I hate the idea that children can get into college without their “reason for doing” being “to learn”. This is pathetic.

      Why is this pathetic? College costs a lot of money. If all I wanted to do was learn, I’d go to the library. Sure, learning’s *one* good reason to go to college, but it helps to have some reasonable expectation of a return on the investment.

      • 3. Alan Kay  |  February 6, 2010 at 10:00 am

        The shortest comment I can think of making here is that the deep purpose of education is to take a child whose limited knowledge and outlook on the world has them desiring to get from “A to B” and instead get them to a C that is much richer with many wider perspectives.

        Training and vocational schools usually accomplish only the “A to B” part.

        When colleges and universities decided to become businesses, they increasingly put themselves into the “vocational training business” (which is not necessarily a bad thing to add, but it is a disaster if done at the expense of real education).

        So, in a very real and important sense, the “return on investment” for a real education is “enlightenment”. The return on investment for training probably should be a job as you suggest.

        The rapid changes in CSTEM and society — plus the rather dismal state that so many citizens (and our own field) is in — suggest that a lot more enlightenment and perspective is needed, not more training.

        Best wishes,


  • 4. Wicked Teacher of the West  |  February 3, 2010 at 3:20 am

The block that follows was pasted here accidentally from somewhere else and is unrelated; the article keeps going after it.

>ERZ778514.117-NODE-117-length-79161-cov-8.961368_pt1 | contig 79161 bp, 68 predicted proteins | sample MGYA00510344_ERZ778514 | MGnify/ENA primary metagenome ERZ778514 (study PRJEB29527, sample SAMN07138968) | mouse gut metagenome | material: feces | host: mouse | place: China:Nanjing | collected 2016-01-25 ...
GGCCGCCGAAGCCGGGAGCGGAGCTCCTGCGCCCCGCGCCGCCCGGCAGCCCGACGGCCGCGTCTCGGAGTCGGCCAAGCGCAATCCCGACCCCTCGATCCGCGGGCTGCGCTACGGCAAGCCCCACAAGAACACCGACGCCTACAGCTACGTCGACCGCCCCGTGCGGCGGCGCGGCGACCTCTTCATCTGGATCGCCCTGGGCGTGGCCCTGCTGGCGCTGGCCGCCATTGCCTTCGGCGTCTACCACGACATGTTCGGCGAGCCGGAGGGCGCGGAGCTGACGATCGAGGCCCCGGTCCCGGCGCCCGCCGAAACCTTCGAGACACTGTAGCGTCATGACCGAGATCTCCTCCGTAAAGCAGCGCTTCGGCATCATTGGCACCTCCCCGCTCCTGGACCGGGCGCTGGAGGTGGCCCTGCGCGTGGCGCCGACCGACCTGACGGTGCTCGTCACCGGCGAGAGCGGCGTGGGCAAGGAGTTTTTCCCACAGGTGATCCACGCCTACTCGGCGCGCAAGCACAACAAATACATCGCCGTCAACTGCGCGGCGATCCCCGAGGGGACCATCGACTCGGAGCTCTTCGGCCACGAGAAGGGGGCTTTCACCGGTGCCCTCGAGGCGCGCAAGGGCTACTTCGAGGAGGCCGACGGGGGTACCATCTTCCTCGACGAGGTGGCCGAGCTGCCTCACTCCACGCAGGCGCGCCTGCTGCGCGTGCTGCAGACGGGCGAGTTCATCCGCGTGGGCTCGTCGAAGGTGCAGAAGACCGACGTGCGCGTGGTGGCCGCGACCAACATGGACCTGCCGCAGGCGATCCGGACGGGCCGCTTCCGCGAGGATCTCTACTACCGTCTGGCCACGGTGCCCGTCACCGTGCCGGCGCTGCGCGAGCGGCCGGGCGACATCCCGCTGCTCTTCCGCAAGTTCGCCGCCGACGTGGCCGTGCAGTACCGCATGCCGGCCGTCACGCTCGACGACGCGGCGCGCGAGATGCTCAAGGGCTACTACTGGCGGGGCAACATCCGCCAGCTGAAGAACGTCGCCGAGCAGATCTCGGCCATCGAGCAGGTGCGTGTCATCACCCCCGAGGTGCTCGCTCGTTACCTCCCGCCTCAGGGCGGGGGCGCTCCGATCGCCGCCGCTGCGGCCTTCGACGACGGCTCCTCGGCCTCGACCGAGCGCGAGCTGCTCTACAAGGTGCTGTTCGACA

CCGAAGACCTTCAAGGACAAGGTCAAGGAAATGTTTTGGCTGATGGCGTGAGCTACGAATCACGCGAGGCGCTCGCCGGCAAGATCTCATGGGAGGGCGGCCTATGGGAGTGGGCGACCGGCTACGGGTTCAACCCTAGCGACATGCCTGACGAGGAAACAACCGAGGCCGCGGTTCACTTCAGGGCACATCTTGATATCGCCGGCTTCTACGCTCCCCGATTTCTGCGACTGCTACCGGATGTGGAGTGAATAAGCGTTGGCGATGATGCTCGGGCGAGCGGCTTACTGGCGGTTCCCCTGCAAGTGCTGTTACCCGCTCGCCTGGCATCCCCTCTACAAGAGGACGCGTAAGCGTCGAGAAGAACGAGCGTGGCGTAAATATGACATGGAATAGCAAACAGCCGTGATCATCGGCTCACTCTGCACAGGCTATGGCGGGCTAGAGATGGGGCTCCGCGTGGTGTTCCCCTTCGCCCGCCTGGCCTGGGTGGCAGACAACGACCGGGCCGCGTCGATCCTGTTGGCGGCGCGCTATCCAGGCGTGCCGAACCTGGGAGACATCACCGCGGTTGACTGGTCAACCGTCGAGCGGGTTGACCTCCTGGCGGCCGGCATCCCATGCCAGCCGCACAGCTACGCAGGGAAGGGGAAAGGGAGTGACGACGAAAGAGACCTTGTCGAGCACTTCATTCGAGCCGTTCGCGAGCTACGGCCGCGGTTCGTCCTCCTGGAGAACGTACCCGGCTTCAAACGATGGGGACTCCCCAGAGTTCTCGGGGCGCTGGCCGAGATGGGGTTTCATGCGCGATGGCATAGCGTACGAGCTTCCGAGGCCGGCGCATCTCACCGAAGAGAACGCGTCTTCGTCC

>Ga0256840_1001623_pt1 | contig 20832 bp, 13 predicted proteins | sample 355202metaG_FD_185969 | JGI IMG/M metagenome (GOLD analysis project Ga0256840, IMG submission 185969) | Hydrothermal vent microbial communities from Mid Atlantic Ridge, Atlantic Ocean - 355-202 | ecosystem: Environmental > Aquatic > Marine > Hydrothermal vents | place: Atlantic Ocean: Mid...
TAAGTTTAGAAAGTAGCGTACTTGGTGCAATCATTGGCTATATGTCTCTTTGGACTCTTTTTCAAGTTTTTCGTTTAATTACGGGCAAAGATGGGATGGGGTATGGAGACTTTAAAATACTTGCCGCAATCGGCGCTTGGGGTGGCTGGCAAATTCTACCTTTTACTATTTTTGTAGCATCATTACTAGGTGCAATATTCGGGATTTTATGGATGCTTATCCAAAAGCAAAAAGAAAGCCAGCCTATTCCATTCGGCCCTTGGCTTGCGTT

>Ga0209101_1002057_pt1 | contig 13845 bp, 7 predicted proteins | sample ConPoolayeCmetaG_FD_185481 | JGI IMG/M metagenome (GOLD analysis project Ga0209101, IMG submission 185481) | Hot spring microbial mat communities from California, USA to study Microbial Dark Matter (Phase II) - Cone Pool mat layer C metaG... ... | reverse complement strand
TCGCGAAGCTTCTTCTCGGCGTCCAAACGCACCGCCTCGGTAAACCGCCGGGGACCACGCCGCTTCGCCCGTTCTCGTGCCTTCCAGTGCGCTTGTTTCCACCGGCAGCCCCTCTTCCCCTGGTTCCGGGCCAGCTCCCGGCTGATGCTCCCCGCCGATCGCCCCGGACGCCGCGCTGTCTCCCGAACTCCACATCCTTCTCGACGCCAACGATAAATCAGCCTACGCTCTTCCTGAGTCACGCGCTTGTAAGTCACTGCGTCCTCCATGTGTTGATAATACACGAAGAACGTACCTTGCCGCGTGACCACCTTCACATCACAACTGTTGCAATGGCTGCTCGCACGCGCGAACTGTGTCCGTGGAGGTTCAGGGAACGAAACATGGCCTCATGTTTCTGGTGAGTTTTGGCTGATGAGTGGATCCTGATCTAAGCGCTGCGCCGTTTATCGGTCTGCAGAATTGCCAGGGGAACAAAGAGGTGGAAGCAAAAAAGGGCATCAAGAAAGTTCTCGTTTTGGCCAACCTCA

I think a corollary might be that the context must be accessible. If students have to spend too much time trying to decode the context itself, when the true goal of the activity isn’t the context, then it is a barrier. The context either has to be one that is motivational or accessible for students. Motivation can come because they think it is neat or because they think it will be useful, such as a problem from their major. It can be accessible if it is explained well and easily understood, such as Eglash’s work. (The explanations I’ve seen in his work are very clear and the corresponding pictures are enlightening.)

    I think Suzanne Hambrusch may have some recent work about this, showing that students struggle more when they’re learning programming and working in an unfamiliar context, but I only know about it second-hand, so we should ask her.

  • 5. Joyous  |  February 5, 2010 at 3:55 pm

    Re: Your first paragraph, this seems a logical extension of being a creative person. Of course the design students are interested in tools that are not from their own context–that’s part of what creativity is.

    Continuing, I wonder if your student’s interest in robotics, despite pursuing a different career path, might not be due to understanding that “robotics is part of CS,” but simply to the fact that robotics is *cool*. 🙂 Likewise, Yarosh’s Industrial and Systems Engineers may have found media manipulation fun and interesting regardless of whether or not it was “their” context.

    Not disagreeing with you–on the contrary, I believe context is very important to learning anything–just noting that “cool” contexts might be more appealing than less cool ones. 🙂